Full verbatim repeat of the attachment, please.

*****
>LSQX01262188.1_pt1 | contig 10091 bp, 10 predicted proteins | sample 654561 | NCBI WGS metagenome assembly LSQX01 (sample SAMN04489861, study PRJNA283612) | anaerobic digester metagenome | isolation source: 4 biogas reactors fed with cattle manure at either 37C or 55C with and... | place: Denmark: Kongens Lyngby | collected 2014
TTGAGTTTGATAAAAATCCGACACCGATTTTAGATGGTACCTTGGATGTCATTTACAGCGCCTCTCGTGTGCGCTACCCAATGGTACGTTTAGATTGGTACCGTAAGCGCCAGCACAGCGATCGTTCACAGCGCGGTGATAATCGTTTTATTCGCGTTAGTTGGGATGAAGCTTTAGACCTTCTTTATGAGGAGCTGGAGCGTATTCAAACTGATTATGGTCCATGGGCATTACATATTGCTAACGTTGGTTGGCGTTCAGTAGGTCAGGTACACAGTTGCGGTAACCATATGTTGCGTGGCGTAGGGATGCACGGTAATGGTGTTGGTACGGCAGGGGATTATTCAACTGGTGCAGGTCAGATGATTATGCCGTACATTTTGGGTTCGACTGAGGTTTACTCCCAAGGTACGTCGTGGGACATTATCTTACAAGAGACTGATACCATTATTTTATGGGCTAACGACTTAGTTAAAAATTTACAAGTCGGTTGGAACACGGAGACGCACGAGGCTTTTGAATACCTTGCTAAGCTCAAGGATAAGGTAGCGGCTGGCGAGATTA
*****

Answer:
>LSQX01262188.1_pt1 | contig 10091 bp, 10 predicted proteins | sample 654561 | NCBI WGS metagenome assembly LSQX01 (sample SAMN04489861, study PRJNA283612) | anaerobic digester metagenome | isolation source: 4 biogas reactors fed with cattle manure at either 37C or 55C with and... | place: Denmark: Kongens Lyngby | collected 2014
TTGAGTTTGATAAAAATCCGACACCGATTTTAGATGGTACCTTGGATGTCATTTACAGCGCCTCTCGTGTGCGCTACCCAATGGTACGTTTAGATTGGTACCGTAAGCGCCAGCACAGCGATCGTTCACAGCGCGGTGATAATCGTTTTATTCGCGTTAGTTGGGATGAAGCTTTAGACCTTCTTTATGAGGAGCTGGAGCGTATTCAAACTGATTATGGTCCATGGGCATTACATATTGCTAACGTTGGTTGGCGTTCAGTAGGTCAGGTACACAGTTGCGGTAACCATATGTTGCGTGGCGTAGGGATGCACGGTAATGGTGTTGGTACGGCAGGGGATTATTCAACTGGTGCAGGTCAGATGATTATGCCGTACATTTTGGGTTCGACTGAGGTTTACTCCCAAGGTACGTCGTGGGACATTATCTTACAAGAGACTGATACCATTATTTTATGGGCTAACGACTTAGTTAAAAATTTACAAGTCGGTTGGAACACGGAGACGCACGAGGCTTTTGAATACCTTGCTAAGCTCAAGGATAAGGTAGCGGCTGGCGAGATTA